October 5, 2005
ACNIS Turns Eleven: Raffi Hovannisian’s
YerevanToday the Armenian Center for National and International Studies (ACNIS) celebrated its 11th anniversary of public service, creative inspiration, and analytical research. On the occasion and in the presence of professional staff and media representatives, ACNIS founder and Heritage Party chairman Raffi K. Hovannisian delivered his annual address.
Underscoring the most serious challenges for Armenia in the new era, Raffi Hovannisian pinpointed the adverse phenomena still plaguing Armenian domestic and foreign policy, and in particular the perils of endemic corruption, the rule of caprice and lawlessness, growing poverty, and the predictable consequence of emigration. “In this quickly-changing world, when the governed expect of their leaders a flexible mind, a consensus-building capacity, and a profound worldview, we simply do not have the right to entrust our nations destiny to those who have appropriated its foreign policy in the same way as they have done with the countrys economy, turning one and the other into a shadow structure driven by personal gain.” According to Hovannisian, this mode of operation has made a mockery of the national interest, has alienated the countrys citizens from their authorities, and has weakened the foundations of our once-national solidarity. From the standard-bearer of democracy and liberty in the region, Armenia is now retreating to the backwaters of cynical authoritarian dominion.
A striking reflection of the publics shaken trust toward its governors, Raffi Hovannisian continued, is the current package of constitutional amendments which is likewise being used by the powers that be for cheap propaganda purposes. “These proffered improvements will remain a mere word game as long as the most basic and universal precept—the separation of executive, legislative, and judicial authority—has not become a reality.” And this, in Hovannisians words, can be secured only by an administration that has received a broad public mandate through free and fair elections. Until that day comes to pass, the constitutional changes will simply be reminiscent of an unsuccessful attempt quickly to hide the cracks of an old and run-down building by means of “European-style remodeling.”
The wide-ranging speech of Armenias first Minister of Foreign Affairs focused also on major flaws in diplomacy and external policy which have resulted from the situational activity of hypocritical officials who have little in common with national interests, guiding principles, and public confidence. Raffi Hovannisian scored the myopic and reactive nature of the Armenian presidency not only in terms of the watershed divide in the Armenia-Turkey relationship, but also in the context of European Union integration. “It is foreseeable that in its best-case scenario Turkey can only become an EU member in synchronization with Armenia, and in the process it will have to undergo serious and irreversible reforms, confront its history, reject any imperial ambitions, and so forge a comprehensive resolution of all outstanding matters with Armenia.” Pursuant to the precedents set by a number of civilized countries, Hovannisian sounded the imperative to work for the historic opportunity to turn enmity into partnership.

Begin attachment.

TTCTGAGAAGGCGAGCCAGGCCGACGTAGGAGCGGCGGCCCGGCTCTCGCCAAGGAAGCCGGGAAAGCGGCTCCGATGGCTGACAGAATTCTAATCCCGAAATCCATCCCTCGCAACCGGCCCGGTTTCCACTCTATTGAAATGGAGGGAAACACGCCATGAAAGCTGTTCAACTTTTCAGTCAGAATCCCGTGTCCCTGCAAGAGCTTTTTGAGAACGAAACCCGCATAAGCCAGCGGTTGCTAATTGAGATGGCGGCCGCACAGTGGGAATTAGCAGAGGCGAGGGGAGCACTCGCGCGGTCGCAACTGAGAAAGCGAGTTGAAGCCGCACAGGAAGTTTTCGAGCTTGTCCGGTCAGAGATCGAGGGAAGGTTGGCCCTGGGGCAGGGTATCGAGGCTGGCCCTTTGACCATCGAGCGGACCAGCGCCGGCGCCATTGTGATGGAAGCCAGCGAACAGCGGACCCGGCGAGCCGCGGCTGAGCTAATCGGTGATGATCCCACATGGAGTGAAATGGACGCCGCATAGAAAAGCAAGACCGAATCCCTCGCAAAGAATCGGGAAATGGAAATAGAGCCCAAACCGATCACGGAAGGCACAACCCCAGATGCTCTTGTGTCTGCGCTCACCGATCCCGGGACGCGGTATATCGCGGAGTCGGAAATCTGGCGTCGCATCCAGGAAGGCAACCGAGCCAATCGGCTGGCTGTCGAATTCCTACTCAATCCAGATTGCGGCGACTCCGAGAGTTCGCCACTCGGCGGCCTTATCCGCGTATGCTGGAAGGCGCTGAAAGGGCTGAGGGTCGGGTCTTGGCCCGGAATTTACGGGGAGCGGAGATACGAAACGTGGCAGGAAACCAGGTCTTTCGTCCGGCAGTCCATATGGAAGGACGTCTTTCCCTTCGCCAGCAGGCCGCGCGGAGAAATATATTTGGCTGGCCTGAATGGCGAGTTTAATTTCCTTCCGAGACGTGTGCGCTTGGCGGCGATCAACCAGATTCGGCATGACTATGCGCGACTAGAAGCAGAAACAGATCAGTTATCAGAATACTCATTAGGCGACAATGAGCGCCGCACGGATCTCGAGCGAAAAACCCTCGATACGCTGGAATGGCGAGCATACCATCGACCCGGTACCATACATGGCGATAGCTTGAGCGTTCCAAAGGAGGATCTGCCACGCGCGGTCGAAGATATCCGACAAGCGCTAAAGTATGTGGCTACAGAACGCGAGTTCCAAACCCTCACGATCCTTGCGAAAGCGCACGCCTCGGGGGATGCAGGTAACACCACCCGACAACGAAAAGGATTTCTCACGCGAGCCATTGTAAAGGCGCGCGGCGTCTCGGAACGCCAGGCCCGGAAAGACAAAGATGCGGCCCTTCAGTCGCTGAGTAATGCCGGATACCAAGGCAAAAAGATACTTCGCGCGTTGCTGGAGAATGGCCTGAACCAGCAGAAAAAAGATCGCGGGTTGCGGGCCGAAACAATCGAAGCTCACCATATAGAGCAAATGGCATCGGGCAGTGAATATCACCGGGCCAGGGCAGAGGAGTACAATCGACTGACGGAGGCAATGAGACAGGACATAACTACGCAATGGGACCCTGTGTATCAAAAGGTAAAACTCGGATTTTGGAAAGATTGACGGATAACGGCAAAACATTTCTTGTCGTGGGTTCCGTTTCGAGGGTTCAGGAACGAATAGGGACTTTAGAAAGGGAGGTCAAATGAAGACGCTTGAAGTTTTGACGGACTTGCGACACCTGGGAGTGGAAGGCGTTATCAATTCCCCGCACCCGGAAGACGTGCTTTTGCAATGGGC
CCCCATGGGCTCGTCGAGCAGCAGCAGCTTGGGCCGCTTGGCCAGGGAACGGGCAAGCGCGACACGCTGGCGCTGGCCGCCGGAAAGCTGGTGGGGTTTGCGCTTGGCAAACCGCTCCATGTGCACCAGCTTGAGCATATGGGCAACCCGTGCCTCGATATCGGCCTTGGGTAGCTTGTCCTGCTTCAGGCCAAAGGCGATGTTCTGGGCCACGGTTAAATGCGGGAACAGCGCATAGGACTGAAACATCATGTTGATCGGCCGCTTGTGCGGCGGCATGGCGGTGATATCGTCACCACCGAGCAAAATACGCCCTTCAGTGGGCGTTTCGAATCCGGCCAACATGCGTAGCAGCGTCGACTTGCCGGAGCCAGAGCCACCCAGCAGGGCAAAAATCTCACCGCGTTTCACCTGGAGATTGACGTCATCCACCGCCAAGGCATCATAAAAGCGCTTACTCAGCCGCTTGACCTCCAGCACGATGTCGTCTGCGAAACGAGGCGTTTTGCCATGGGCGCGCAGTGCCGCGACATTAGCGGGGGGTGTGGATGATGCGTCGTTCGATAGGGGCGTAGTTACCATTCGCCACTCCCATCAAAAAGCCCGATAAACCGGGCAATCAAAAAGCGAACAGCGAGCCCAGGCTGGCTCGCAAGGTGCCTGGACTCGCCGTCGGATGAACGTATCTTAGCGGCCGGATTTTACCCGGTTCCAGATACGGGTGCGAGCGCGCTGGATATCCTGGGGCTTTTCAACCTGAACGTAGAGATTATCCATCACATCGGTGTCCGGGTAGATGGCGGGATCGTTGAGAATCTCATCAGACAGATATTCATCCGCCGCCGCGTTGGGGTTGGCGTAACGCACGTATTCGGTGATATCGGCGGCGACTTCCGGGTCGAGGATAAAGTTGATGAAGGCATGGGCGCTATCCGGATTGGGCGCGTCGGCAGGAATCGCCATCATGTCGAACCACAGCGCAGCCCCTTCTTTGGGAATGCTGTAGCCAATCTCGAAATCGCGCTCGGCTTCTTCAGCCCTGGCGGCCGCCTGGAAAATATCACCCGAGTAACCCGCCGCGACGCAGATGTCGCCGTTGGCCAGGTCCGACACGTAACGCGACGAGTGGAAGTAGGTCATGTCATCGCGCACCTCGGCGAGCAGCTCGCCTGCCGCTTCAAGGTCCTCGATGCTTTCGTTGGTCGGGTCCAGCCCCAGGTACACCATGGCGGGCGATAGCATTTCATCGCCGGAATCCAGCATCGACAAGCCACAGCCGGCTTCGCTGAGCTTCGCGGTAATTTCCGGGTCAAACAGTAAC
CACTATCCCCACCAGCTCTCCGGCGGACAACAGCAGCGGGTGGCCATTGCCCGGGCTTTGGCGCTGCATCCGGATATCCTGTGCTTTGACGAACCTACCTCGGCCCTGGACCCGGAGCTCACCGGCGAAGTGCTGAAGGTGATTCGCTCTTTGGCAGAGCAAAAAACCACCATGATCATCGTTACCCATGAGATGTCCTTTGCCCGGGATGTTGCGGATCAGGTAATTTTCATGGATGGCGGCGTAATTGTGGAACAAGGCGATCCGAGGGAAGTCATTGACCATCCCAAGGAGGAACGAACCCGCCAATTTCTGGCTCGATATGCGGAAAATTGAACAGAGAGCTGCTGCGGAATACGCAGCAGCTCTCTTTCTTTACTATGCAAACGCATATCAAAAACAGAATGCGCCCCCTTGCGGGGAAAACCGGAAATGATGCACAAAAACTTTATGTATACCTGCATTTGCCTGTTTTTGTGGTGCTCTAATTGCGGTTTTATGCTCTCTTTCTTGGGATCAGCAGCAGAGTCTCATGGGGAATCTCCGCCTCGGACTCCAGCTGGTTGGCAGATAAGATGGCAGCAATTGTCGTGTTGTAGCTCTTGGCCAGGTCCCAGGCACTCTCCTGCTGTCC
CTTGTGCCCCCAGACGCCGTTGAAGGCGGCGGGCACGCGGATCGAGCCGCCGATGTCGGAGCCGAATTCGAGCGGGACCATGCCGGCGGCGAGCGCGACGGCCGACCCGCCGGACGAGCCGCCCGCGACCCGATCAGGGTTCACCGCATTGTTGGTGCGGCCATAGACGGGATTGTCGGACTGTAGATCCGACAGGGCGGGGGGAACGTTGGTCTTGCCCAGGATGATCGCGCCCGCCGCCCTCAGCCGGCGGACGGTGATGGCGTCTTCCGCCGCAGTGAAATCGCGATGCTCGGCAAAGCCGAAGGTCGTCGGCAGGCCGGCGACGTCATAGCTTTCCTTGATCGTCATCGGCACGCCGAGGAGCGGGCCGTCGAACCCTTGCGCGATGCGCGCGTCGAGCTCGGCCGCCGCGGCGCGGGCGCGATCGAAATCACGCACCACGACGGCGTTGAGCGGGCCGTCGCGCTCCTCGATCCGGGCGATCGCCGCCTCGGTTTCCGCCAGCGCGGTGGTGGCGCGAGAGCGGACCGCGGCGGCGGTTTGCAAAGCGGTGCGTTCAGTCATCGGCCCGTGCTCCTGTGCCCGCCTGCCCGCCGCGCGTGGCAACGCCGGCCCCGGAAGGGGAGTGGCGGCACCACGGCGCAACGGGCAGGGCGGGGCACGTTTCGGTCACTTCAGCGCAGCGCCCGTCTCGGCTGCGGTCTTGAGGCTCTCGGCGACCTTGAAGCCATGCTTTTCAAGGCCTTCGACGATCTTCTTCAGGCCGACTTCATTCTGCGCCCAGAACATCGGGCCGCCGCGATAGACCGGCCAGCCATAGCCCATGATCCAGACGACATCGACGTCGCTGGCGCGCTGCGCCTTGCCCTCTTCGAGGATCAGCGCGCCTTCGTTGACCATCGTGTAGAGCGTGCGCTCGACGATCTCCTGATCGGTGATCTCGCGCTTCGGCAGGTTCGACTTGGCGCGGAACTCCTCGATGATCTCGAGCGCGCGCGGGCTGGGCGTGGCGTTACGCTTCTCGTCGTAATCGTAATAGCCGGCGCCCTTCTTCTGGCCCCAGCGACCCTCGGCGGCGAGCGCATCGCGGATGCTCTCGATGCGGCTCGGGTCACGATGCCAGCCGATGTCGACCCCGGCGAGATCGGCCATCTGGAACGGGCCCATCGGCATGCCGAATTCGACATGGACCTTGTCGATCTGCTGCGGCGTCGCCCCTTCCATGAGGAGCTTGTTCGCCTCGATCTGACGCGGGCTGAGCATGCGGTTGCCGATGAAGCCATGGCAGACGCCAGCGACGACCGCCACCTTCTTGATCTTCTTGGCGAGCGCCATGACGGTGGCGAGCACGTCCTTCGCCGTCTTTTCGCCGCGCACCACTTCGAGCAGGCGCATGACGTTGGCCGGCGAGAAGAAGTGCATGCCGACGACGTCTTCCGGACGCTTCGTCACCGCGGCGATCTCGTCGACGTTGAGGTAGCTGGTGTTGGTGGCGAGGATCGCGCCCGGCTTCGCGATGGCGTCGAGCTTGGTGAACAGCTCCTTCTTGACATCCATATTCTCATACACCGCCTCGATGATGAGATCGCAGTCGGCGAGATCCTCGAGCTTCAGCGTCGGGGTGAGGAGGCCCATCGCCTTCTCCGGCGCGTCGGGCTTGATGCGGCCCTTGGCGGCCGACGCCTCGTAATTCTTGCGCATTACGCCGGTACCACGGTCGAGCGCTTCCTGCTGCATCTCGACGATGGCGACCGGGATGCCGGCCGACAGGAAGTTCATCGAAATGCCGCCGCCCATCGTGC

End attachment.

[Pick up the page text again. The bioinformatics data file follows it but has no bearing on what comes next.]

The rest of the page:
The extensive work of quality carried out by ACNIS in the past eleven years demonstrates that, odds notwithstanding, Armenia is capable of claiming its place of desert and dignity among the family of nations, provided of course that it rediscovers itself as a civilizational contributor to the world and strives to unite the tremendous political, economic, cultural, and intellectual potential of all Armenians across the globe. Finally becoming a real Homeland for the entire Armenian nation, Raffi Hovannisian concluded, is the best way for Armenia to overcome the complex impasse it currently faces.
Founded in 1994 by Armenia’s first Minister of Foreign Affairs Raffi K. Hovannisian and supported by a global network of contributors, ACNIS serves as a link between innovative scholarship and the public policy challenges facing Armenia and the Armenian people in the post-Soviet world. It also aspires to be a catalyst for creative, strategic thinking and a wider understanding of the new global environment. In 2005, the Center focuses primarily on civic education, conflict resolution, and applied research on critical domestic and foreign policy issues for the state and the nation.
For further information on the Center and its activities,
call (37410) 52-87-80 or 27-48-18; fax (37410)
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